Kal­ihi’s 21st Cen­tury Trans­for­ma­tion

MidWeek (Hawaii) - - Front Page - IS­LAND MAT­TERS

Ear­lier this Au­gust, the state un­veiled a com­pre­hen­sive vi­sion for Kal­ihi. Cre­ated through a com­mu­nity-based process, dubbed the Kal­ihi 21st Cen­tury Trans­for­ma­tion Ini­tia­tive, Gov. David Ige pro­claimed a num­ber of pri­or­i­ties, in­clud­ing eco­nomic de­vel­op­ment; af­ford­able hous­ing; en­sur­ing the safety, health and well-be­ing of cur­rent and fu­ture res­i­dents; cre­at­ing open spa­ces; de­vel­op­ing the in­fra­struc­ture; and pre­serv­ing pride and cul­ture in an iconic district of Honolulu.

This laser-like fo­cus on Kal­ihi is way over­due given the long­time neg­li­gence of an area of our ur­ban core that is home to many lo­cal work­ing-class res­i­dents, im­mi­grant groups, scores of busi­nesses, schools, pub­lic works and more.

I grew up in Kal­ihi and have al­ways sup­ported and ap­plauded those who har­bor a strong de­sire to help re­vi­tal­ize the com­mu­nity. When I be­came Honolulu mayor, one project we ini­ti­ated was the Taste of Kal­ihi, in which the city joined with the Filipino Cham­ber of Com­merce to show­case busi­nesses and draw at­ten­tion to the chal­lenges and op­por­tu­ni­ties in the area.

The cen­ter­piece through the past 10 years has al­ways been rail tran­sit, be­cause we saw the se­lected route along Dilling­ham Boule­vard, with stops at the Mid­dle Street tran­sit cen­ter and Honolulu Com­mu­nity Col­lege, as the cat­a­lyst for tran­sit-ori­ented de­vel­op­ment in a part of Honolulu long in need of re­ju­ve­na­tion.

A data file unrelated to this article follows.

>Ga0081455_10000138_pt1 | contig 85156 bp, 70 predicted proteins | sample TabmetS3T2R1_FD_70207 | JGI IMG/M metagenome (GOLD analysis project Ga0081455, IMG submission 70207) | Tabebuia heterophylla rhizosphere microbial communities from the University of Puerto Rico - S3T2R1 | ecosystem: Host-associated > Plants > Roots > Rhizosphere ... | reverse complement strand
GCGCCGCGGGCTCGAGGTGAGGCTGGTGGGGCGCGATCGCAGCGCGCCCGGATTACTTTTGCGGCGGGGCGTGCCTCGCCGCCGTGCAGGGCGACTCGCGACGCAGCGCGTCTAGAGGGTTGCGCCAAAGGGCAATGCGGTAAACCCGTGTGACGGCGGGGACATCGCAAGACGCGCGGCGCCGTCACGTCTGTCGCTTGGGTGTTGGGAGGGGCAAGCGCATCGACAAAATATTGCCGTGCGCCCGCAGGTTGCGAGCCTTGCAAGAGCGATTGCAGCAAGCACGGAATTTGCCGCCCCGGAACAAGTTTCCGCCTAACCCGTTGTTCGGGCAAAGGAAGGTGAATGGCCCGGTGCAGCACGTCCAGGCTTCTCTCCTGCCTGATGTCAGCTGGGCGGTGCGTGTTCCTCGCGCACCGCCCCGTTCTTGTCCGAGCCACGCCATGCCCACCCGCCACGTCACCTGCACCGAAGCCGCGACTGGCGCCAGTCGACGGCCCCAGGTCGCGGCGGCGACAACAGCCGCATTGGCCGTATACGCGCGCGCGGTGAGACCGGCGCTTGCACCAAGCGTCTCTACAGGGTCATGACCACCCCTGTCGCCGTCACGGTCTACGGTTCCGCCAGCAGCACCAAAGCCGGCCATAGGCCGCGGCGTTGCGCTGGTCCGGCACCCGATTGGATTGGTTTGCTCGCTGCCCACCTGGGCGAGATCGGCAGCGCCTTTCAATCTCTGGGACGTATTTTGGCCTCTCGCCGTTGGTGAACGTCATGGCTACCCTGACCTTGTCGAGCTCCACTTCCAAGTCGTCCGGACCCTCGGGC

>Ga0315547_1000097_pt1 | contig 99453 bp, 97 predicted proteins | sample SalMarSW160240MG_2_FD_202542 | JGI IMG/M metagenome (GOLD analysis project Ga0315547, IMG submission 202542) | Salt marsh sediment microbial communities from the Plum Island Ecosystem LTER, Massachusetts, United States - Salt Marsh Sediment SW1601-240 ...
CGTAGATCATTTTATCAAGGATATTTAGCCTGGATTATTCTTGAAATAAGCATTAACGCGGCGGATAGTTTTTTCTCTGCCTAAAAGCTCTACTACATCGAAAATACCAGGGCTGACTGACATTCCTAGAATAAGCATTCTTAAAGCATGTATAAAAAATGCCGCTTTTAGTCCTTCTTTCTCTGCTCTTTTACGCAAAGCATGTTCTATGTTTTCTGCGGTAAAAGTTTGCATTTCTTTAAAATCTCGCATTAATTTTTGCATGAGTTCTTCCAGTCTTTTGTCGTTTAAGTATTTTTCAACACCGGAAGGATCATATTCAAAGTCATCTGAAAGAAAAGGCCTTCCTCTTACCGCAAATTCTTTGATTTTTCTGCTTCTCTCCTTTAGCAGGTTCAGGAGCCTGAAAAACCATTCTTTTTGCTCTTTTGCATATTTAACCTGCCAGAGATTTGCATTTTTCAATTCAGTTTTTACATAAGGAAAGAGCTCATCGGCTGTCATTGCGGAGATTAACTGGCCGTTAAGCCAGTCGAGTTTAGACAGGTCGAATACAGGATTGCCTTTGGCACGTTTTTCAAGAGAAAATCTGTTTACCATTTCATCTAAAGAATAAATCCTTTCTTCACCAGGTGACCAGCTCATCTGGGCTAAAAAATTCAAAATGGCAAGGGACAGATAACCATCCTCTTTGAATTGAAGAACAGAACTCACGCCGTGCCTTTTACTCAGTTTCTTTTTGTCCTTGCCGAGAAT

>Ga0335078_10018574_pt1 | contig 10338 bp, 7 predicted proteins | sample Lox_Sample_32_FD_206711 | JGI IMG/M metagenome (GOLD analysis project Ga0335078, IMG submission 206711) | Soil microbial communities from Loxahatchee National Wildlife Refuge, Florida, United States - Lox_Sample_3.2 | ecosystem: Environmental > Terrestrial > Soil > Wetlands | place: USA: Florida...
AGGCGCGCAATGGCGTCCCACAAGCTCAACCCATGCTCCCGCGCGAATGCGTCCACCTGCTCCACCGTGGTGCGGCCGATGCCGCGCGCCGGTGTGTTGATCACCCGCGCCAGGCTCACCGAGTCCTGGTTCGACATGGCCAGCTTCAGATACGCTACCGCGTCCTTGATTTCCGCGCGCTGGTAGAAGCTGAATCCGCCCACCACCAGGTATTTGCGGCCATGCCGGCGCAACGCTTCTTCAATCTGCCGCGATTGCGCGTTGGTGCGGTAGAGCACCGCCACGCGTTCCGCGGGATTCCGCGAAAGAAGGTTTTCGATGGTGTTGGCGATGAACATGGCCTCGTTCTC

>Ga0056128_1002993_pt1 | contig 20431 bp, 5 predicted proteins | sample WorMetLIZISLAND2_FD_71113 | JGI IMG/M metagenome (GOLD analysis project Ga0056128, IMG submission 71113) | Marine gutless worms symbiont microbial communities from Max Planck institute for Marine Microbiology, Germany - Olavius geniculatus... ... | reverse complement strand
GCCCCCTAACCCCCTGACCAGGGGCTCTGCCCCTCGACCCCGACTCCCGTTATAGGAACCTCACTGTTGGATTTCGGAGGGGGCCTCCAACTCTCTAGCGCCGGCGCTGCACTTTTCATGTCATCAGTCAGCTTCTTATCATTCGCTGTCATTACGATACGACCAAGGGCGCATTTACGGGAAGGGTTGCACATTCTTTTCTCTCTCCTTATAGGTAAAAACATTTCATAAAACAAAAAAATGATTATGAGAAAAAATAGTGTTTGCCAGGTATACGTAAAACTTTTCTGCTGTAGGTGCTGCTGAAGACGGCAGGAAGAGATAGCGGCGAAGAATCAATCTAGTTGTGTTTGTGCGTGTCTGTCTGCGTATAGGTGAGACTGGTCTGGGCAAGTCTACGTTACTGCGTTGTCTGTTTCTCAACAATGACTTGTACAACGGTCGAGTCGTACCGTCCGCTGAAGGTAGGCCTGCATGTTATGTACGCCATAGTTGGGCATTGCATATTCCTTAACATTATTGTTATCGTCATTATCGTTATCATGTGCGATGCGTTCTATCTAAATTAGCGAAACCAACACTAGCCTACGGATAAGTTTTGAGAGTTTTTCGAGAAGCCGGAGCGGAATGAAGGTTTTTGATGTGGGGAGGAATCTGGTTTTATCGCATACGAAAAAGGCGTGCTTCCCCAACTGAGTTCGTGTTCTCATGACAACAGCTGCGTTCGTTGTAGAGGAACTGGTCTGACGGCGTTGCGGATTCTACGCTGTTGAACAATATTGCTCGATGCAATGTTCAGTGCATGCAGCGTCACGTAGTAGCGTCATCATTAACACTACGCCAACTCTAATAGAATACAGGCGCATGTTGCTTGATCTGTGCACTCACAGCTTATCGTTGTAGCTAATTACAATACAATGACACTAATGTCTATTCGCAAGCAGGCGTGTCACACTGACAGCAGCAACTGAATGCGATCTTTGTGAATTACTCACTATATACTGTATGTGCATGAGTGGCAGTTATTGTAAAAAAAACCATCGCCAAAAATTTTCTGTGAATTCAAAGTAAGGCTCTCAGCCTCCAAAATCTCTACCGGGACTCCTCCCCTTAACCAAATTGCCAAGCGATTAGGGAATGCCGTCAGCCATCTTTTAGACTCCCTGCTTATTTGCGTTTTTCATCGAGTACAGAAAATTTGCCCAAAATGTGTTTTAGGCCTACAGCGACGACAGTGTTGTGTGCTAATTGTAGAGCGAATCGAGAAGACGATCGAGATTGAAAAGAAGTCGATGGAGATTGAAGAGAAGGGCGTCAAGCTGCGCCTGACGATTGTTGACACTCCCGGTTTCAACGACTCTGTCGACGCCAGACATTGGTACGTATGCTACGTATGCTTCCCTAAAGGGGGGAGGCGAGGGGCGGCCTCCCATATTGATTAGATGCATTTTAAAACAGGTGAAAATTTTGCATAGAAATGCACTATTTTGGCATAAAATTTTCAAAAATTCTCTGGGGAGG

With rail mov­ing for­ward, the state’s plan cap­i­tal­izes on the an­tic­i­pated tran­sit-ori­ented de­vel­op­ment and the like­li­hood of re­lo­cat­ing the 16-acre - tional Cen­ter. It will em­pha­size state-owned prop­erty in the Kal­ihi-Dilling­ham cor­ri­dor, which in­cludes the pri­son, schools and pub­lic hous­ing, as well as other pub­lic lands.

I would hope that we would see the emer­gence of a P-3 (pub­lic-pri­vate part­ner­ship) de­vel­op­ment scheme that could bol­ster pri­vate in­vest­ment which would cap­i­tal­ize on the ben­e­fits of rail op­er­at­ing through Kal­ihi, with HART play­ing a lead­ing role with state and county gov­ern­ment in­volve­ment and com- mu­nity par­tic­i­pa­tion.

If planned and ex­e­cuted prop­erly, a P-3 could breathe new life and bring hope for a bet­ter fu­ture for Kal­ihi.

But real­iz­ing Kal­ihi’s po­ten­tial will re­quire deft, de­ci­sive lead­er­ship if we are to avoid re­peat­ing the mis­cues and mis­steps of other over­hyped ur­ban re­de­vel­op­ment ef­forts.

You will re­call that the state when it cre­ated its blue­print for the district more than 30 years ago. Scores of busi­nesses moved or were evicted to make way for a brand-new, mas­ter-planned com­mu­nity of apart­ments and busi­ness - ko con­sisted of va­cant lots for decades while the state waited for de­vel­op­ers and busi­nesses to in­vest. De­vel - to a stronger econ­omy, and largely due, I would ar­gue, to the rail project that will link - ban Honolulu.

Un­for­tu­nately, with the ex­cep­tion of a few state-owned af­ford­able hous­ing projects, zero for more and more ex­pen­sive lux­ury con­do­mini­ums that are hardly af­ford­able ex­pe­ri­ence can­not be repli- cated in Kal­ihi.

Now, I don’t fore­see the same t hing hap­pen­ing i n Kal­ihi, but strong lead­er­ship will be re­quired to stay on point. Too much can hap­pen in the in­ter­ven­ing years as state and city ad­min­is­tra­tions some­times change, pri­or­i­ties ebbs and flows, economies shift and change, and the ac­cep­tance of the sta­tus quo is the path of least re­sis­tance.

Let’s hope that this am­bi­tious plan for Kal­ihi does take off, so that in a few years from now, it does not re­main just “a vi­sion thing.”

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